I believe that in your comments thus far on this post, the central issue is not only that there are differences between doctors and teachers–with much variation within each group–but also that teacher autonomy, the discretion to make in-class decisions, adapt curriculum to the kids you are teaching, and make choices that satisfy your beliefs in kids doing better on something you have crafted for them. Most teachers, but not all, treasure that autonomy. As they should. But there is another value that comes into play with teachers, administrators, and policymakers that conflicts with autonomy. That is standardization and control. Teachers are public employees and serve the community. There are standards that have to be met that, in their judgment,will help kids become adults and live fruitfully in their communities. So district, state,and fed officials have pursued this value vigorously through test-driven standards and accountability in the past 30 years. The tensions between autonomy vs. control, I believe, underlie some of your points. This tension between autonomy and control, of course, has come to the surface among physicians with evidence-based practices adopted by Medicare and private insurers as to how doctors should diagnose and treat patients. Thus, another similarity between the two professions.

      Thanks, Cal, for taking the time to comment.

  10. Cal

    Just wanted to add: I agree that we are public servants and our autonomy is not absolute. I would also point out that, in the limited areas where there is broad agreement on good practice, teachers submit to these rules. The problem is the lack of broad agreement, as discussed.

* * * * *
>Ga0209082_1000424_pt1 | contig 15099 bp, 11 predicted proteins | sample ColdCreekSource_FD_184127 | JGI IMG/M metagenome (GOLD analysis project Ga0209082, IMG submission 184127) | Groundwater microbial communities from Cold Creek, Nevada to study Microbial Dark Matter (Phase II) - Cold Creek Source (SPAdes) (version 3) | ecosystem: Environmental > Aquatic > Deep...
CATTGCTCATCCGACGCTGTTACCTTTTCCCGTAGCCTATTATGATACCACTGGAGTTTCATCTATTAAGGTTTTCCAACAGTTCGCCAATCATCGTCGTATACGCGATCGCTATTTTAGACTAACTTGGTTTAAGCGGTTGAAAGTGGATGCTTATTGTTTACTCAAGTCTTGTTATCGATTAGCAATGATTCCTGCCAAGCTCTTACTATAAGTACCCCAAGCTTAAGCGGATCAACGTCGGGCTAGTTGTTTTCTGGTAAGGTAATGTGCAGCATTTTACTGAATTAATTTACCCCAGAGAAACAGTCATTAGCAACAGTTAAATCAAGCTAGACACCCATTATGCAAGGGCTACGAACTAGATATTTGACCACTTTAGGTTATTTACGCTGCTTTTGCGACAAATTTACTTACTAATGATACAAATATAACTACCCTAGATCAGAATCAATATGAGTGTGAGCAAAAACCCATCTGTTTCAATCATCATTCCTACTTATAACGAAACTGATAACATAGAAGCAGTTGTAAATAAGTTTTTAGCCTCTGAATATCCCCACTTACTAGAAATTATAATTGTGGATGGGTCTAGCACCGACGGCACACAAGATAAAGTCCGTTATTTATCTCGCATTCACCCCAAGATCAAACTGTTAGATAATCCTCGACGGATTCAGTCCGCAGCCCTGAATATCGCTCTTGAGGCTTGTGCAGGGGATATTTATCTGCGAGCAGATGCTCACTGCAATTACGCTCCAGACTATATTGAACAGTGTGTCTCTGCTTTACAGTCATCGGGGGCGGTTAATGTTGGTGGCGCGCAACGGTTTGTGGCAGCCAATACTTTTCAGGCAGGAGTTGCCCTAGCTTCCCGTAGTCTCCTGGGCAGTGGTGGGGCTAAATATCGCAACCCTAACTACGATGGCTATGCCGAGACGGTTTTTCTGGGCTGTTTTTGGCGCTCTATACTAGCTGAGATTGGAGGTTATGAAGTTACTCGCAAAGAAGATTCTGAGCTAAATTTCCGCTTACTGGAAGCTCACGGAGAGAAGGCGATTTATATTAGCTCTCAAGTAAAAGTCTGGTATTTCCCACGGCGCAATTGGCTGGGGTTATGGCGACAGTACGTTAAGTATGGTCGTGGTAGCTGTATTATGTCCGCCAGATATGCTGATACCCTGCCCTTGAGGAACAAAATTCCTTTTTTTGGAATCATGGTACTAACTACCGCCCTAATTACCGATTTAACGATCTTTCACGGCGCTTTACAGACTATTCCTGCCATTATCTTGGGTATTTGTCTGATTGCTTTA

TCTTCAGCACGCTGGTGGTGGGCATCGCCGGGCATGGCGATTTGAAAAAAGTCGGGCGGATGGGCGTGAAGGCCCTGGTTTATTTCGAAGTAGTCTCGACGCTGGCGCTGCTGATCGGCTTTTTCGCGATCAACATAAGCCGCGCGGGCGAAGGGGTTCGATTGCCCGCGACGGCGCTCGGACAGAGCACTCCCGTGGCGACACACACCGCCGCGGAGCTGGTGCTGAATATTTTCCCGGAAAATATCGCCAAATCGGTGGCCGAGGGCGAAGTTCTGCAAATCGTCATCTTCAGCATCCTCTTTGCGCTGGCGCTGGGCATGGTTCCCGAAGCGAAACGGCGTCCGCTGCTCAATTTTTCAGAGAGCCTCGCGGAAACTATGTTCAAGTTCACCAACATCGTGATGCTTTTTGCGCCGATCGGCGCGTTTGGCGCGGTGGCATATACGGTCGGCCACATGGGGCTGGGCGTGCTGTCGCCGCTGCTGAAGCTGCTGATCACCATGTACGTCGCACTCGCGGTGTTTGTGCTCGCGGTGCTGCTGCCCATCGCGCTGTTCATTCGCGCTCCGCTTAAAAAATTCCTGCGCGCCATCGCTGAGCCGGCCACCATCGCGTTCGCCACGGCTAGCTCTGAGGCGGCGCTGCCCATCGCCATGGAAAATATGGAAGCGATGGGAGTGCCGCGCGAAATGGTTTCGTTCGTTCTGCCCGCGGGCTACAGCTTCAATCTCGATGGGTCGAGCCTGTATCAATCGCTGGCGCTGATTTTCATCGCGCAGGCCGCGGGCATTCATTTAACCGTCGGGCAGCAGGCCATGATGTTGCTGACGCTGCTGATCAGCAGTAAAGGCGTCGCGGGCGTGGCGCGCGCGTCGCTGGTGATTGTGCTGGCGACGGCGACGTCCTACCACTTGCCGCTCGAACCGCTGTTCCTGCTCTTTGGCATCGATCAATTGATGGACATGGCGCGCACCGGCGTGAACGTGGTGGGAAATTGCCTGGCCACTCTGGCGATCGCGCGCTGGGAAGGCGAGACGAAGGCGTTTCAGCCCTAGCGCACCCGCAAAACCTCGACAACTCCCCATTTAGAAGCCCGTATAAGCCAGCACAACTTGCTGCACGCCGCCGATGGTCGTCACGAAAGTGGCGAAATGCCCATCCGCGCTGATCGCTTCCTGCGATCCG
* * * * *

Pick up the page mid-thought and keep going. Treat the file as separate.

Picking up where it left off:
• larrycuban

      As always, Cal, thanks for the comments.

    • Gary Ravani

      To suggest that since the imposition of test and standards based accountability schemes that teachers’ “autonomy is not absolute” is a bit of an understatement i’d suggest. And the less autonomy teachers have had, more the loss to education.

  11. I study teachers’ collective problem solving. I also read Gawande’s description of M & M’s, as well as hearing about them from physician friends. I would love to analyze M&M discussions and think about how they relate to the strong examples of teacher talk I have in my data. One clear difference is that, while anatomical anomalies exist, human anatomy and disease are generally more well defined by the field of medicine than the variation across classrooms and lessons are defined in the field of education. Medicine, in the end, takes place in a physical plane, while education, in the end, takes place in a social one. Further, the standard ways doctors have to represent cases — certain lab tests, medical images, etc — do not have parallels in education.

    Thanks for sharing your thoughts,

    Ilana Horn

    • larrycuban

      And thank you, Ilana, for sharing your thoughts on the differences between teachers’ collective problem solving and M & M hospital conferences.